Blue Light: Your Device is Disrupting Your Sleep
Posted on April 11th, 2018
You may already be aware of the effects of sleep deprivation on your health and happiness. While the effects can be subtle at first, you may eventually notice increased impulsiveness, difficulty concentrating, weight gain or chronic pain. When you don’t get enough rest, life becomes a struggle. If you struggle to turn off your brain and fall asleep, you may have already tried some of the many recommended sleep solutions. You could be disappointed to discover that cutting back on caffeine or sticking to a sleep schedule are not the right solutions for everyone. Don’t give up yet; you could be holding the cause of your sleep issues in the palm of your hand.
Your Natural Sleep CycleSleep is regulated by a fairly complex system. Your body responds to the natural progression of light and darkness to set your circadian rhythms, your sleep cycle. When the sun begins to set, your body starts producing melatonin, the hormone you need to help you fall asleep. Surprisingly, your electronic gadgets can interfere with the natural production of melatonin. That phone in your hand is more than a sleep distraction; it may be a sleep deterrent.
Modern Technology Interferes with Melatonin ProductionThe cause of your sleep struggle could be the light from your favorite electronic gadget. Your electronic devices emit blue light through their screens. This blue light is similar to natural sunlight, but more intense. Your electronic conveniences confuse your brain and interfere with your circadian rhythms. Some common blue light sources include:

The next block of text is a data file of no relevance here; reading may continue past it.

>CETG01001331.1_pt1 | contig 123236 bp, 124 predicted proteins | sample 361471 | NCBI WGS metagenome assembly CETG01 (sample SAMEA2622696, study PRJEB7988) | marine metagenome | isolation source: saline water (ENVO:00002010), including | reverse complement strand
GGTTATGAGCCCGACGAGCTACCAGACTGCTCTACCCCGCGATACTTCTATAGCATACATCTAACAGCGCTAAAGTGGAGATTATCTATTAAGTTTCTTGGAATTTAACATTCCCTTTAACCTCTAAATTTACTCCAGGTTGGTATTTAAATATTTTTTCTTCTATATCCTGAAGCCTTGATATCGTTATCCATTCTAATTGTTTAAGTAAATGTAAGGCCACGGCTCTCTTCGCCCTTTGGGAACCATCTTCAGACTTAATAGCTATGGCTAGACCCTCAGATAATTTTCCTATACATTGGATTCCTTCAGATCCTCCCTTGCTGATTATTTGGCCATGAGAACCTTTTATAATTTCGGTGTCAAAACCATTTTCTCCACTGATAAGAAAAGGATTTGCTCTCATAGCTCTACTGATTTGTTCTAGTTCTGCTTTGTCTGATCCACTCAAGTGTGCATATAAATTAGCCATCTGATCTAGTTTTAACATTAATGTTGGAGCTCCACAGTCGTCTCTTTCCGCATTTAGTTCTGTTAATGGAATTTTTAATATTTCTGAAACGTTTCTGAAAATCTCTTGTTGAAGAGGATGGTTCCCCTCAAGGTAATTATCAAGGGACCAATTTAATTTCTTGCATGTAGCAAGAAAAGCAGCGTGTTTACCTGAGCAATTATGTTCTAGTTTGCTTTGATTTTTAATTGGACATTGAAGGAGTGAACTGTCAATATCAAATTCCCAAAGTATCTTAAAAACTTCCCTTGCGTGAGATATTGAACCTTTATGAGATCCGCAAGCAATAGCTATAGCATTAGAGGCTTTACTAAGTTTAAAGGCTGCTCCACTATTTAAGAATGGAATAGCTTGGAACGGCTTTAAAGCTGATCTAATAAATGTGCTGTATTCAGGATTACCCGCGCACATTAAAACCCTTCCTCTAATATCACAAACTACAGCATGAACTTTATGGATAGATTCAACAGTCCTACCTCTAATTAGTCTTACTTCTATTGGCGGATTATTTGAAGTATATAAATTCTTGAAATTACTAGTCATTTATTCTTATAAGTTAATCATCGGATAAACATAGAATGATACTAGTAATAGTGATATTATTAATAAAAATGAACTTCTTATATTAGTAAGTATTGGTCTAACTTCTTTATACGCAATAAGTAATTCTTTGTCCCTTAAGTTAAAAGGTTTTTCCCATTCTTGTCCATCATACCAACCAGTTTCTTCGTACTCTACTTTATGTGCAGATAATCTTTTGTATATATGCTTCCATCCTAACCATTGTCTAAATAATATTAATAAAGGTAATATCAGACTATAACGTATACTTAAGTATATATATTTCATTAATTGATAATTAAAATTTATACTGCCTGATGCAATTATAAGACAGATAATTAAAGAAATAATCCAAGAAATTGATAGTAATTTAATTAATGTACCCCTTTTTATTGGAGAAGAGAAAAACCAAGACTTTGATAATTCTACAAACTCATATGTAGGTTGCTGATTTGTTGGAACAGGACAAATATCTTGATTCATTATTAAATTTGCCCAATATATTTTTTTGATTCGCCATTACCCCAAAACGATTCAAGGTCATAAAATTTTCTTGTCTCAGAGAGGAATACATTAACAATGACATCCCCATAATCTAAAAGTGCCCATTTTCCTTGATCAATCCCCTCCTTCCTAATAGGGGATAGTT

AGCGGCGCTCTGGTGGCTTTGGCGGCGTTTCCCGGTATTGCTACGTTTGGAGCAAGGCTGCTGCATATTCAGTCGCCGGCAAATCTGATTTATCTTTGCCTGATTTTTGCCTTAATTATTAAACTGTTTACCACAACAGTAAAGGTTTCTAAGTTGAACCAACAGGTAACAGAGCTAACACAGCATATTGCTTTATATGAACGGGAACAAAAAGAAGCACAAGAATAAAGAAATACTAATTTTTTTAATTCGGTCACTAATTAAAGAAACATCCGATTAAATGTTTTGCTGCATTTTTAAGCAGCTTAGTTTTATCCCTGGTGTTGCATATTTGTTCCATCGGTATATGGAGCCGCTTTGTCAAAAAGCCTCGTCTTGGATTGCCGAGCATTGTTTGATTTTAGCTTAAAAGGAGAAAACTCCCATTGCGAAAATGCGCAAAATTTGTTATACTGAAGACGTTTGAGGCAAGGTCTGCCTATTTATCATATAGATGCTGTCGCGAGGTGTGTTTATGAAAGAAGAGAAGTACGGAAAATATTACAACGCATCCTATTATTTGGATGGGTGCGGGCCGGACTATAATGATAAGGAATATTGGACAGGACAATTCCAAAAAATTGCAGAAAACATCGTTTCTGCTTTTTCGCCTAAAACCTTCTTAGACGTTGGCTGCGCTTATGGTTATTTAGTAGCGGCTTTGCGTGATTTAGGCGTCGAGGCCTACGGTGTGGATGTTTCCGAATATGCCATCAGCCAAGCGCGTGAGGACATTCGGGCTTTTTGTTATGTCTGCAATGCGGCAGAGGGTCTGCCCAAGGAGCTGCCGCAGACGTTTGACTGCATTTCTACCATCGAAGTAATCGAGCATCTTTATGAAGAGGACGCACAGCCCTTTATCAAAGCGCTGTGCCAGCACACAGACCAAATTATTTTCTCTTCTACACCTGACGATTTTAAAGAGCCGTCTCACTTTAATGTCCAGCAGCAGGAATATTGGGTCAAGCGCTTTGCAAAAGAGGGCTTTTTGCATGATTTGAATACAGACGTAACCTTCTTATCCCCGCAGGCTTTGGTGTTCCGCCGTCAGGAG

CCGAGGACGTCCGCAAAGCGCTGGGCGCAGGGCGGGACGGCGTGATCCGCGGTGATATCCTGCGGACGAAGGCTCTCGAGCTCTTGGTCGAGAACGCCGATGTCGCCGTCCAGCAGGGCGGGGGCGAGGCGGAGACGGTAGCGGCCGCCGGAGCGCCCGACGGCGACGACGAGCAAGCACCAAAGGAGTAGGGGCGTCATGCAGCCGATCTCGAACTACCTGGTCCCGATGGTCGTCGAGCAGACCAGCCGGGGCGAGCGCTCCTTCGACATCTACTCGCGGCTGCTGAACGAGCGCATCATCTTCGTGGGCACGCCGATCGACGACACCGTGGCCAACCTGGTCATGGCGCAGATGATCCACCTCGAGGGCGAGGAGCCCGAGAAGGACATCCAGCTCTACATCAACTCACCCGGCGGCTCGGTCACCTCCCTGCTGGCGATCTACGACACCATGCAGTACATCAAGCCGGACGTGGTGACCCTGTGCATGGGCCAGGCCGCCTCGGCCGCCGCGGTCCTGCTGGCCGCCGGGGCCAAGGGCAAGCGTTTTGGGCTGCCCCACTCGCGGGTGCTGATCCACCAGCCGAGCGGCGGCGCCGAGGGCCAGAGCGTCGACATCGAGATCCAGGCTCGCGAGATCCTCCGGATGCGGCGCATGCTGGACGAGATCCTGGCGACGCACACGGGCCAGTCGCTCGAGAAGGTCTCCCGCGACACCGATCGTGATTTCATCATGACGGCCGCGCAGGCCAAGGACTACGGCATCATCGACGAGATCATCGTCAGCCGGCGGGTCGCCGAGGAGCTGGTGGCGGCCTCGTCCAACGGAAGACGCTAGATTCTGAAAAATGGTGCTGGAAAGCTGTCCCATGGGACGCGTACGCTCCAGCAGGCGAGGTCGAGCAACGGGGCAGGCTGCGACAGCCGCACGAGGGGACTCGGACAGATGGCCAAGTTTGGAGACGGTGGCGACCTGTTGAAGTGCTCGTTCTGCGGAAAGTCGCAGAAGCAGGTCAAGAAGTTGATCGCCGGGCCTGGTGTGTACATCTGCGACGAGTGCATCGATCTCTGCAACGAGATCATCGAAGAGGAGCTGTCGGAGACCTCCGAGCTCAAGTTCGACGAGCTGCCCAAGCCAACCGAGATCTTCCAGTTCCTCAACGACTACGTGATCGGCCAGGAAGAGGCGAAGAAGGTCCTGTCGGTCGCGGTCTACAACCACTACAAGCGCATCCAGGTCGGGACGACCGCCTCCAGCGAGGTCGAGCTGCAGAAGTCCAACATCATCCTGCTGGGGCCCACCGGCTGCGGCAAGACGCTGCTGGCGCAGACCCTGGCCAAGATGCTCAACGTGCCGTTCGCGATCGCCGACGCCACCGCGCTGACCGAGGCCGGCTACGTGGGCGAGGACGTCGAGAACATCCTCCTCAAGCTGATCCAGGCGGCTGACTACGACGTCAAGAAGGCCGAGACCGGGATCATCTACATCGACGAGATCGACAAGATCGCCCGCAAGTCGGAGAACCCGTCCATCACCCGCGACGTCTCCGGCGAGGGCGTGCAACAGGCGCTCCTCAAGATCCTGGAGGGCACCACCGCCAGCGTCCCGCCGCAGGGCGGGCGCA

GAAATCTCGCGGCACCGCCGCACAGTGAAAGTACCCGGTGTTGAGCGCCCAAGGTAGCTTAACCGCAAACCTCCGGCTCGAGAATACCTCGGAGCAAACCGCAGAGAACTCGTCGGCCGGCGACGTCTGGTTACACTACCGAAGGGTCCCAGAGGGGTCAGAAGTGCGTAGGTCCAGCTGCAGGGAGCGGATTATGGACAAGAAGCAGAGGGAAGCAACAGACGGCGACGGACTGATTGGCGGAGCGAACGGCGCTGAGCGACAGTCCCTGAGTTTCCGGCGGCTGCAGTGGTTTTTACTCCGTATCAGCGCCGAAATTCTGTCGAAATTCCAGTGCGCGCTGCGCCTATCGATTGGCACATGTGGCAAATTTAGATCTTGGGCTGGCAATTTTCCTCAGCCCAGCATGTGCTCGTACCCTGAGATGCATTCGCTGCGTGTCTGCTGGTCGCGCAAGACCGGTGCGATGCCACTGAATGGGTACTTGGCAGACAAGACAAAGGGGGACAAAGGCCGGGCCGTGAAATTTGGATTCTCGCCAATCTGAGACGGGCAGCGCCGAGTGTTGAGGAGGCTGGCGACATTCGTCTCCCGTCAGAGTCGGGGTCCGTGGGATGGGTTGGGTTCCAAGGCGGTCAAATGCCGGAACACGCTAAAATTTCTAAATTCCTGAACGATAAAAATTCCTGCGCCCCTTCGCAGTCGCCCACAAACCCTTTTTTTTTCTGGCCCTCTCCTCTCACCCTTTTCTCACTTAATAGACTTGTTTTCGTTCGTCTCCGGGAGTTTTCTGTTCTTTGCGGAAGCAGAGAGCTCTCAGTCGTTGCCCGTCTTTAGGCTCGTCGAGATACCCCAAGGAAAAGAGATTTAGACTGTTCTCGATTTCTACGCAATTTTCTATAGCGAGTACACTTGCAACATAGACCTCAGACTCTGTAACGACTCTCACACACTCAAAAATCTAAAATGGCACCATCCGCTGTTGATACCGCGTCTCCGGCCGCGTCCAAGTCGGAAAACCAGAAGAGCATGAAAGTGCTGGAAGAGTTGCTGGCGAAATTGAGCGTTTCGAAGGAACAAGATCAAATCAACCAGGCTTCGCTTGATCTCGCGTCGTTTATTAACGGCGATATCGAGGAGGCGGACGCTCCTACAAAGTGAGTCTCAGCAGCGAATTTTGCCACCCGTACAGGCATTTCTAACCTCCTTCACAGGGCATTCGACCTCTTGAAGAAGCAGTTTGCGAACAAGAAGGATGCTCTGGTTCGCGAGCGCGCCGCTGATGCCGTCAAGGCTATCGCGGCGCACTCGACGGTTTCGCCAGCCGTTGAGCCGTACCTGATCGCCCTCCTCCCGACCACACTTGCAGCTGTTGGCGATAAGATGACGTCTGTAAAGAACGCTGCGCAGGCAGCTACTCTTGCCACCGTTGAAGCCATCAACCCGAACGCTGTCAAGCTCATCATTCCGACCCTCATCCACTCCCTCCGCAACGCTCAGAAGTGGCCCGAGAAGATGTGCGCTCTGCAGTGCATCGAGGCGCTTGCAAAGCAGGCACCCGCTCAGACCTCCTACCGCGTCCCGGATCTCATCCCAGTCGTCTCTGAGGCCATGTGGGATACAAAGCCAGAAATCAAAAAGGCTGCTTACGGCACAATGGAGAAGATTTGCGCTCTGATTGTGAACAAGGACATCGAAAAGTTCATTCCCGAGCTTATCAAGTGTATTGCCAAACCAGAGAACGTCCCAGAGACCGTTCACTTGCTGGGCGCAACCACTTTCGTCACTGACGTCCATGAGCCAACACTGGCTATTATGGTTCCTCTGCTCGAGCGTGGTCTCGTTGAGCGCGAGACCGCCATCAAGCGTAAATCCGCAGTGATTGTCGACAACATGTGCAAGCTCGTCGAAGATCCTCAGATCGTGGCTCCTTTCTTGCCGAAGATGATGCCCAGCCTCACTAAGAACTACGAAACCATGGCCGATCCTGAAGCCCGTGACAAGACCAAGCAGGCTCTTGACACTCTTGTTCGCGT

- Indoor lighting
- Television screens
- Laptops and tablets
- Cell phones
Blue Light Interferes with Your Sleep CycleYour brain and your body are geared to respond to a day/night cycle, but the blue light from your computer, cell phone or tablet signal your brain that it is time to be awake. Your natural production of melatonin won’t begin until your light exposure decreases. You may be one of the unfortunate blue light victims who lie awake for an hour or more before drifting off. You could be pleased to learn that a few simple modifications could help you fall asleep easier. Some suggested modifications include:
- Increase your exposure to sunlight by taking an afternoon walk or allowing more light to stream in through your windows can help reset your sleep cycle. Increasing your exposure to natural blue light during the day can help make your system more responsive to the reduction of blue light at night.
- Set some of your lights to a dimmer switch. Dim the lights in your home a few hours before you plan to go to bed, ideally at the same time each night. Decreasing the amount of blue light exposure will increase your melatonin production.
- Avoid using your electronic devices in You should restrict your computer, tablet, television or phone usage 30 minutes to an hour before you plan to sleep. This reduces your exposure to blue light and increases your melatonin production to help drift off to sleep much faster.
- If you bristle at the thought of restricting your usage, consider downloading a computer program or app for your phone that reduces the emission of the blue light spectrum. These programs will dim your screen and block the blue rays. A quick search online will reveal many free blue light reducing
- Try using a red light in your bedroom, so getting ready for bed won’t jar your brain awake. Some people also place red light bulbs in rooms they spend the most time in before bed. Red light will not interfere with melatonin production.
- Wear orange lenses in the evening while using your phone or spending time on your computer. Oranges lenses block blue Orange lenses have been shown to be helpful for overcoming insomnia and are available through many eye care professionals.